The magician smiled. “So kind of you. I passed that age long before I took you into my service. No, I am twenty seven now.” this still seemed young to Beol, but he said nothing. “The average human survived up to seventy before plague or the winter kills them, already a third of my life would have passed if I had not discovered magic. Grulf, you may live to be two hundred or more. How old are you, forty? That’s a fifth of your life. If you think about it, you and I are the same age, nearby.”

“If you say, sir.” Beol said.

“My cousin came today, you saw that, didn’t you?” Mori. “Yes, of course, you told me. He came here from Turge, a fair way off, isn’t it? Where do you come from, Beol?”

“Port Yealfalt has been my home for nearby to fourteen years, previous to that I lived in Baerukk Zaew, where I was born.” Beol said.

“And your parents came from there?” Mori asked.

“My father was a travelling merchant, my mother was born and lived there all her life until we came to the port.” Beol said, nodding.

“As for me, my parents came from Har. You know of Har, don’t you? Not many people in Zhar do, strangely.” Mori said. “My family were fishermen, or so they came from the family of fishermen, hence they came to Zhar on a fishing trip. I was born down here, my father met a woman down here, a human but not alike to those from Har. My cousin was my father’s nephew, not my mother’s. His mother was a woman from north of Har, far north where the Grulf are plentiful and the humans few and far between. Now he comes here demanding that we side together.”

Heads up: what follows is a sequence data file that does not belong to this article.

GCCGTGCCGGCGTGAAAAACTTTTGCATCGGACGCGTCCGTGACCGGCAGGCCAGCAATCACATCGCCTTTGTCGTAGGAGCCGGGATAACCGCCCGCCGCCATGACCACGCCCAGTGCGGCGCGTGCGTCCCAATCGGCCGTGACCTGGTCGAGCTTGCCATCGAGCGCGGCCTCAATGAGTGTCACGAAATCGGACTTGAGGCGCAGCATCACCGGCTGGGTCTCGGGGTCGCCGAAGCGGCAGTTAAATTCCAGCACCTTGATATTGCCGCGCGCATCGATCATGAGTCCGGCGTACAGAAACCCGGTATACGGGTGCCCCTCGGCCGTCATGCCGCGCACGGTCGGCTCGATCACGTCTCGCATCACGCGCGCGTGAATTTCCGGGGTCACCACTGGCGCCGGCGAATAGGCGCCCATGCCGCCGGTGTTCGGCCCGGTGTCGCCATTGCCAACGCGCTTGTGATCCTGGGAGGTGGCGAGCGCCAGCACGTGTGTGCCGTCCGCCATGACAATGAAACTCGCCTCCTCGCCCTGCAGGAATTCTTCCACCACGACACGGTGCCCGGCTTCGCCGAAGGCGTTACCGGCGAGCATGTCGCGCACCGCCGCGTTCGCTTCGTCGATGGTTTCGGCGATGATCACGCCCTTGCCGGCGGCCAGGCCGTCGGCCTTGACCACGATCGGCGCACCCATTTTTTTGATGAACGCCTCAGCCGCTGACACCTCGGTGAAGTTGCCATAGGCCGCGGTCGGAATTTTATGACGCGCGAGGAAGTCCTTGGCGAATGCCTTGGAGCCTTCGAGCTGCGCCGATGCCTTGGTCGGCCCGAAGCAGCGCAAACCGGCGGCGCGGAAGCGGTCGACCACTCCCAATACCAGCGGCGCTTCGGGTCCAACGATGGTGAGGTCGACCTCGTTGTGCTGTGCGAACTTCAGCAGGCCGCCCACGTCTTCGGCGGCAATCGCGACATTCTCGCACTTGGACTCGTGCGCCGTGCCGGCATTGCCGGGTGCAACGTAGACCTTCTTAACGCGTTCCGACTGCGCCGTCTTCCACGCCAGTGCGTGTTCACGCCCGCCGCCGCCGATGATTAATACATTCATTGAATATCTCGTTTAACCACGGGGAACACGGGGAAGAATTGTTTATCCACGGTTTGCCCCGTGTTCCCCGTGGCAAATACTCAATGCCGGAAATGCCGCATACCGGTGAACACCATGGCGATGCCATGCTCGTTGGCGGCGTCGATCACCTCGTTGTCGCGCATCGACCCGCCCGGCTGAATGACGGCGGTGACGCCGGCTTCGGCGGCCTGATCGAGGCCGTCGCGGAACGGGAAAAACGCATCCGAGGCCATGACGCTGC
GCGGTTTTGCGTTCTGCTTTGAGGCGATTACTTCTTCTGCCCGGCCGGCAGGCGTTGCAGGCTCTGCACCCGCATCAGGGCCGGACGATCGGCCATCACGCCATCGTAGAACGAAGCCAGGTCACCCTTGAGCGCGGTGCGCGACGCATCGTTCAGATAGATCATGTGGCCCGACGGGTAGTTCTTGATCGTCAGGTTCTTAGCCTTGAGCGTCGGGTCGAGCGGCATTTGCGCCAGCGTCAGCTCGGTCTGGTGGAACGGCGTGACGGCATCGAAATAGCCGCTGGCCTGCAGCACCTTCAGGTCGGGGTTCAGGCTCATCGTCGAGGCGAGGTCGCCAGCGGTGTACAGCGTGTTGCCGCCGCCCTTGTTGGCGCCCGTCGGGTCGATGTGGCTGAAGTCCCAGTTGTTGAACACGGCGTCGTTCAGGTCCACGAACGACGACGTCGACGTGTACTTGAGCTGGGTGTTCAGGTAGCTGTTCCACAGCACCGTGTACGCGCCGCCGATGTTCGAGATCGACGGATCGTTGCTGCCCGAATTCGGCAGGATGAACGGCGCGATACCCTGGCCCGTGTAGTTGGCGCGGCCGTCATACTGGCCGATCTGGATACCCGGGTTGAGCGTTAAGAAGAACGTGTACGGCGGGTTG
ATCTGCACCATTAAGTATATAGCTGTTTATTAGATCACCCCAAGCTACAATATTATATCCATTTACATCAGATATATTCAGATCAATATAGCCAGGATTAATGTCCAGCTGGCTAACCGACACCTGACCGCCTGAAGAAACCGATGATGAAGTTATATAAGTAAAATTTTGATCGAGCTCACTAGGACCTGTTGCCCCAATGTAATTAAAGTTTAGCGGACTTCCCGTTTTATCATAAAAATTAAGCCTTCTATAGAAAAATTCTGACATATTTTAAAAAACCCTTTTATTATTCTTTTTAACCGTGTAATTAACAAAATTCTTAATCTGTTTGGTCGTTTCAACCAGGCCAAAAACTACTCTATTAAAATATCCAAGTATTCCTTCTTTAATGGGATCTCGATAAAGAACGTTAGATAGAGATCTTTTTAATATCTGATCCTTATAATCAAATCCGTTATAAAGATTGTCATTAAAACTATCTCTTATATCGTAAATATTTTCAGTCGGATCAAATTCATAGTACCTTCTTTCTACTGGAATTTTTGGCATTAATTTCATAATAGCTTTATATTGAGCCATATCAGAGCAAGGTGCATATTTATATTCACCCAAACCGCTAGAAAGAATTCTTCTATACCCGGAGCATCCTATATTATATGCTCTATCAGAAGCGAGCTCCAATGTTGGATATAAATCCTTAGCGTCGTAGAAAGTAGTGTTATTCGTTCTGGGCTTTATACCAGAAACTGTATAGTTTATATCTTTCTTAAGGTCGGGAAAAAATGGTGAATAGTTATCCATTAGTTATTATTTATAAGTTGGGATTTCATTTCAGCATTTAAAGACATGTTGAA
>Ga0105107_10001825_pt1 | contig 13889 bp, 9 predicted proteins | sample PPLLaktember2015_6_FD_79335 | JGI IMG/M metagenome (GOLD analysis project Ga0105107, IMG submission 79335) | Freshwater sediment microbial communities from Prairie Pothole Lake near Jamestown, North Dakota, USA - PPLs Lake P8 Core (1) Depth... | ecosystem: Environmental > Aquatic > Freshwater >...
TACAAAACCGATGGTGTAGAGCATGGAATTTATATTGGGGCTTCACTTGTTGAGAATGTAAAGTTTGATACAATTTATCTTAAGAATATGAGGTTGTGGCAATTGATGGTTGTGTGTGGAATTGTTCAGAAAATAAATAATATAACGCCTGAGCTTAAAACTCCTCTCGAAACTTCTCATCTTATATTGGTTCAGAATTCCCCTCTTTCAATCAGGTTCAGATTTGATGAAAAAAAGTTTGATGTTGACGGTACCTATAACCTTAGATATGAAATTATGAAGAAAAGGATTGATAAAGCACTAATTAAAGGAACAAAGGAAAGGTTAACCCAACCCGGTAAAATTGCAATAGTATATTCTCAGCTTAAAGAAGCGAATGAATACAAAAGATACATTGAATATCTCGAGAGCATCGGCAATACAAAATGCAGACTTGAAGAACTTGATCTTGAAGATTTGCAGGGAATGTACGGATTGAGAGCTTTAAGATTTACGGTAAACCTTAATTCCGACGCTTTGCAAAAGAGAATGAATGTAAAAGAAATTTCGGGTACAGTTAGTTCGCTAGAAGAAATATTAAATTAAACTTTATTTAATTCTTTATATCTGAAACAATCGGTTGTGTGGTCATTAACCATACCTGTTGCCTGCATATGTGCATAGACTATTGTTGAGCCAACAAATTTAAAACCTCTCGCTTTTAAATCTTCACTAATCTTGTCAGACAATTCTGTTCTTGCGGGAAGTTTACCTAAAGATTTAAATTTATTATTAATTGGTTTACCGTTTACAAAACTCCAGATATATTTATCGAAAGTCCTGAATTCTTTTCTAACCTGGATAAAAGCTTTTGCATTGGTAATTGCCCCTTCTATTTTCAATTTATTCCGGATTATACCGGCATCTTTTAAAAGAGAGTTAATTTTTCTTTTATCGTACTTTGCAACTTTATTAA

“Is that bad?” Beol asked.

“Forfile is a necromancer, his ideas of magic involve the raising of dead and meddling with death itself. Notice how gaunt he is? He’s been avoiding death for almost one hundred and twenty years. He helped my father and my mother avoid death too, for a good long while, its why he’s so much older than me.” Mori said.

“Necromancers are evil, aren’t they?” Beol asked.

“Power is not evil, only those who use it and how they choose to use it.” Mori said. “Necromancers aren’t any more evil than any other magician or person, just fewer pleasant necromancers than there are pleasant ones. My cousin is not a pleasant one, but means no one any harm really.”